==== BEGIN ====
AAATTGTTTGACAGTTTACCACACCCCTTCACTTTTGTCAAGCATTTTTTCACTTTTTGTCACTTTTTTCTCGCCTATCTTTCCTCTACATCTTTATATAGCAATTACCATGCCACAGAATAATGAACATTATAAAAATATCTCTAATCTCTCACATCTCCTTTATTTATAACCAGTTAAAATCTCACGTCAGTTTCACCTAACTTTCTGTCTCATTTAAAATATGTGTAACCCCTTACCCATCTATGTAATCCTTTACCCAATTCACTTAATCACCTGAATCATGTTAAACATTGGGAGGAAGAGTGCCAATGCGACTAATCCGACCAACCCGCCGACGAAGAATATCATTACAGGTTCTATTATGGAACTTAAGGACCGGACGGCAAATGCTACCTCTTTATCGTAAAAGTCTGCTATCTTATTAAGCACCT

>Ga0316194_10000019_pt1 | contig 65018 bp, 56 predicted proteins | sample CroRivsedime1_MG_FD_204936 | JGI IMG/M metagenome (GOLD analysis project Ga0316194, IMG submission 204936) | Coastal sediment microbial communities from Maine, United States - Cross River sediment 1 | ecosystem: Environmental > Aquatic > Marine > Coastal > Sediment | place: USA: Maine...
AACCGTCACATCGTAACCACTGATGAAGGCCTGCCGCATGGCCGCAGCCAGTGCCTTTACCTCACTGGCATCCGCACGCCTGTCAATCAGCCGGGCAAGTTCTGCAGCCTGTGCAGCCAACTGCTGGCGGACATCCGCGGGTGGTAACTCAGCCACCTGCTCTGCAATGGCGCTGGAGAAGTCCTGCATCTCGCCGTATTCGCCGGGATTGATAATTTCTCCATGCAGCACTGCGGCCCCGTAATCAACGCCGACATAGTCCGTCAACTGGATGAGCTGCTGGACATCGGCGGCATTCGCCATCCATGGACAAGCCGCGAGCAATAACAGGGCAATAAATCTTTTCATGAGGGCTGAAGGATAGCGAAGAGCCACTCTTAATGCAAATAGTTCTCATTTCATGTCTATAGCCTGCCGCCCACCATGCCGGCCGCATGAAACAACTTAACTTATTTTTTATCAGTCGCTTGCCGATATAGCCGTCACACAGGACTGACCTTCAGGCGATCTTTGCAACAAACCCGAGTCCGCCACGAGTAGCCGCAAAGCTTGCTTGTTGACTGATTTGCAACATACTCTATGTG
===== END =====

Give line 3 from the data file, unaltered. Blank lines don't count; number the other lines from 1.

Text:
AACCGTCACATCGTAACCACTGATGAAGGCCTGCCGCATGGCCGCAGCCAGTGCCTTTACCTCACTGGCATCCGCACGCCTGTCAATCAGCCGGGCAAGTTCTGCAGCCTGTGCAGCCAACTGCTGGCGGACATCCGCGGGTGGTAACTCAGCCACCTGCTCTGCAATGGCGCTGGAGAAGTCCTGCATCTCGCCGTATTCGCCGGGATTGATAATTTCTCCATGCAGCACTGCGGCCCCGTAATCAACGCCGACATAGTCCGTCAACTGGATGAGCTGCTGGACATCGGCGGCATTCGCCATCCATGGACAAGCCGCGAGCAATAACAGGGCAATAAATCTTTTCATGAGGGCTGAAGGATAGCGAAGAGCCACTCTTAATGCAAATAGTTCTCATTTCATGTCTATAGCCTGCCGCCCACCATGCCGGCCGCATGAAACAACTTAACTTATTTTTTATCAGTCGCTTGCCGATATAGCCGTCACACAGGACTGACCTTCAGGCGATCTTTGCAACAAACCCGAGTCCGCCACGAGTAGCCGCAAAGCTTGCTTGTTGACTGATTTGCAACATACTCTATGTG